• 4.
    Blomberg, Jerry
    et al.
    Luleå University of Technology, Department of Business Administration, Technology and Social Sciences, Social Sciences.
    Henriksson, Eva
    Luleå University of Technology, Department of Business Administration, Technology and Social Sciences.
    Lundmark, Robert
    Luleå University of Technology, Department of Business Administration, Technology and Social Sciences, Social Sciences.
    Energy efficiency and policy in Swedish pulp and paper mills: a data envelopment analysis approach2012In: Energy Policy, ISSN 0301-4215, E-ISSN 1873-6777, Vol. 42, p. 569-579Article in journal (Refereed)
    Abstract [en]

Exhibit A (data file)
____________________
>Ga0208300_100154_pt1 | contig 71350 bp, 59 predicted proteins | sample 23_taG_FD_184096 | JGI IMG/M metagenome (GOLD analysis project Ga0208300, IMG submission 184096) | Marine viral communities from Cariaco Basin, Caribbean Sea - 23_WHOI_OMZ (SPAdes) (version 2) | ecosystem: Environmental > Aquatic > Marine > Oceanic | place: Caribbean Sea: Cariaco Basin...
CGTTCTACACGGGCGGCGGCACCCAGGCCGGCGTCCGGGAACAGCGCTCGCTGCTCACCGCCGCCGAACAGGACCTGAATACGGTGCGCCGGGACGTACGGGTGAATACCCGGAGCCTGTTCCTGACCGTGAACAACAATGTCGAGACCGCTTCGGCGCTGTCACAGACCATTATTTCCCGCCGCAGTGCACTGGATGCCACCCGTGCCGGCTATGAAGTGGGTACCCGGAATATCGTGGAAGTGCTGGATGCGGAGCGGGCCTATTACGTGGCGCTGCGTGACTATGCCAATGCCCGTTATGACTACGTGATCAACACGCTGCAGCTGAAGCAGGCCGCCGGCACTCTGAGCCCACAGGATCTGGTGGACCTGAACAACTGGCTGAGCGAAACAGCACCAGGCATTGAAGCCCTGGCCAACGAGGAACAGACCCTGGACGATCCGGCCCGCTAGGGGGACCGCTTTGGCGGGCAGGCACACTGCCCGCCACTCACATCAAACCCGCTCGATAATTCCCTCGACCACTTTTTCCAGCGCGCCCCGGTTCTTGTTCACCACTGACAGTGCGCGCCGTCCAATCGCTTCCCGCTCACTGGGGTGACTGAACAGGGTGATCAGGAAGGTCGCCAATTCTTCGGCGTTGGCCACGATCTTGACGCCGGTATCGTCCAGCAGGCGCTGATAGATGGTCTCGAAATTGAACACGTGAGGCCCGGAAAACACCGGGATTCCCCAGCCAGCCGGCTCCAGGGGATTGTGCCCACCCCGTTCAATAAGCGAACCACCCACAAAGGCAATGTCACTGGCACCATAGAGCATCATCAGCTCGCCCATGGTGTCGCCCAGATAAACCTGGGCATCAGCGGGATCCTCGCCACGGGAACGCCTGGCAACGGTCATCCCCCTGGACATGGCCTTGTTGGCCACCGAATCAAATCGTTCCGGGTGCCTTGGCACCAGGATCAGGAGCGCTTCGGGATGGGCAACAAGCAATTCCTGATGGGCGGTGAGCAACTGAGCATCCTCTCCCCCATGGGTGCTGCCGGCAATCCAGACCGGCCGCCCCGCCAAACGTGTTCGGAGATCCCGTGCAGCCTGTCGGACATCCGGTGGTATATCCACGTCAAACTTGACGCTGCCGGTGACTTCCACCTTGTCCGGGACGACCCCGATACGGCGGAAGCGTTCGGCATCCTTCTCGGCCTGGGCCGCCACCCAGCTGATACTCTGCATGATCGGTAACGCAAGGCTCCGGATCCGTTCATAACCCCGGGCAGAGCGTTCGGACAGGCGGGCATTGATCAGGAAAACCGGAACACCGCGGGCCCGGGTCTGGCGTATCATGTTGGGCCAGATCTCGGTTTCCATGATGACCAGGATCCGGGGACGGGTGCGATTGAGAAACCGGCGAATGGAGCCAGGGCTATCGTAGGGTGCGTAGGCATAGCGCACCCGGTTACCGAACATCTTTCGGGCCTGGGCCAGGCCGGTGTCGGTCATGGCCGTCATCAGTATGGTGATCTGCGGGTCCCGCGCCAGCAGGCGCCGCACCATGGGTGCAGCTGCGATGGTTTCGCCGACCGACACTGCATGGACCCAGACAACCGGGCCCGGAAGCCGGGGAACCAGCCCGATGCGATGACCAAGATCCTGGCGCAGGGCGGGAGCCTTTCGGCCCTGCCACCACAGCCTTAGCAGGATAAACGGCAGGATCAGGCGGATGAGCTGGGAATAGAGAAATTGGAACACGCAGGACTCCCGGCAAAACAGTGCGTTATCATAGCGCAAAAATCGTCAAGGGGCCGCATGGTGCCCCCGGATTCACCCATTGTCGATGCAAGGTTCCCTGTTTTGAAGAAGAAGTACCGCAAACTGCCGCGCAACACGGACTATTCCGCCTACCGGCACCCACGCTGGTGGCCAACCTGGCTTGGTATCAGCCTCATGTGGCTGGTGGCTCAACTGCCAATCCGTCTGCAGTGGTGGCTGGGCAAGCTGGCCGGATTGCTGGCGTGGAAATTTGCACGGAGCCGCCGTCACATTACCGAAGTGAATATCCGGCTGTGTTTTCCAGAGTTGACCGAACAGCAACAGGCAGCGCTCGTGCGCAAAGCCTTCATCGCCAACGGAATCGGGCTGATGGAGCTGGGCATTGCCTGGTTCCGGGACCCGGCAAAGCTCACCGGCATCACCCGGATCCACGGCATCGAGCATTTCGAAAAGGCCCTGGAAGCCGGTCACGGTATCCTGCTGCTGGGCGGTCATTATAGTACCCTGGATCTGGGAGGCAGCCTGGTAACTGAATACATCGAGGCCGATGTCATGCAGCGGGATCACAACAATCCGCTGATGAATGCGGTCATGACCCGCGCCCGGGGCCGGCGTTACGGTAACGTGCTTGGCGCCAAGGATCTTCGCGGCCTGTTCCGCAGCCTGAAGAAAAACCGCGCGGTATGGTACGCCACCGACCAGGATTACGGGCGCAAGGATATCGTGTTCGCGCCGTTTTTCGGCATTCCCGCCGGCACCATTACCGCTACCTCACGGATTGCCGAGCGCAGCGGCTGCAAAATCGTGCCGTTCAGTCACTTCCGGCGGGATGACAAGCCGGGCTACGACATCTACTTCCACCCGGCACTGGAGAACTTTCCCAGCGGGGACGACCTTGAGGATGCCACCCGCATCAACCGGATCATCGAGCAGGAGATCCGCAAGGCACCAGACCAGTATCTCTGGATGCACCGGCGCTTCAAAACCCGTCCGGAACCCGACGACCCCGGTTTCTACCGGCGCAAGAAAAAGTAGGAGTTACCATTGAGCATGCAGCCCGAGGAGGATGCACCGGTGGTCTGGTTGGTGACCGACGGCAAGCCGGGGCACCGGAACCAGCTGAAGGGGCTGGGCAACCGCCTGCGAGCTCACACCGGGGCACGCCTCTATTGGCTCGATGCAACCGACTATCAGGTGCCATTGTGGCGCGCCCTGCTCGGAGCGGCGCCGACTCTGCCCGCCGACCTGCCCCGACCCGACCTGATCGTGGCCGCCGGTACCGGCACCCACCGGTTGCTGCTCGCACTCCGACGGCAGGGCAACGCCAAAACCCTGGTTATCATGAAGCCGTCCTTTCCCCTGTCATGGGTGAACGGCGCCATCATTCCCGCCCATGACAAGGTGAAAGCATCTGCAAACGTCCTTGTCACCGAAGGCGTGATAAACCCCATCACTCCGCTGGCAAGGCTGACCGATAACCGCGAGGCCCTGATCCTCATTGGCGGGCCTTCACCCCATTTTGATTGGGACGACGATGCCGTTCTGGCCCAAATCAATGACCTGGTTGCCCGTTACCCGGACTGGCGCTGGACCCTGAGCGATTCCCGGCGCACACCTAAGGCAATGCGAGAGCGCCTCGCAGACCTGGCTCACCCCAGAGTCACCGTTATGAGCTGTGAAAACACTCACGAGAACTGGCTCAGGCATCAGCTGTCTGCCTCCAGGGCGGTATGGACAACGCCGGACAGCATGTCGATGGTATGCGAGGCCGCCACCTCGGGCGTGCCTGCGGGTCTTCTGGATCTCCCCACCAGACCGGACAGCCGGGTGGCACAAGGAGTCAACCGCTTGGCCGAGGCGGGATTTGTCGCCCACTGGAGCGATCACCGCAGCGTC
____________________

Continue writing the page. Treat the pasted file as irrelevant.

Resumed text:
The paper provides an empirical assessment of the electricity efficiency improvement potential in the Swedish pulp and paper industry by employing data envelopment analysis (DEA) and mill-specific input and output data for the years 1995, 2000 and 2005. The empirical results are discussed in relation to the reported outcomes of the Swedish voluntary energy efficiency programme PFE. The estimated electricity efficiency gap is relatively stable over the time period; it equals roughly 1 TWh per year for the sample mills and this is three times higher than the corresponding self-reported electricity savings in PFE. This result is largely a reflection of the fact that in the pulp and paper industry electricity efficiency improvements are typically embodied in the diffusion of new capital equipment, and there is a risk that some of the reported measures in PFE simply constitute an inefficient speed-up of capital turnover. The above does not preclude, though, that many other measures in PFE may have addressed some relevant market failures and barriers in the energy efficiency market. Overall the analysis suggests that future energy efficiency programs could plausibly be better targeted at explicitly promoting technological progress as well as at addressing the most important information and behaviour-related failures.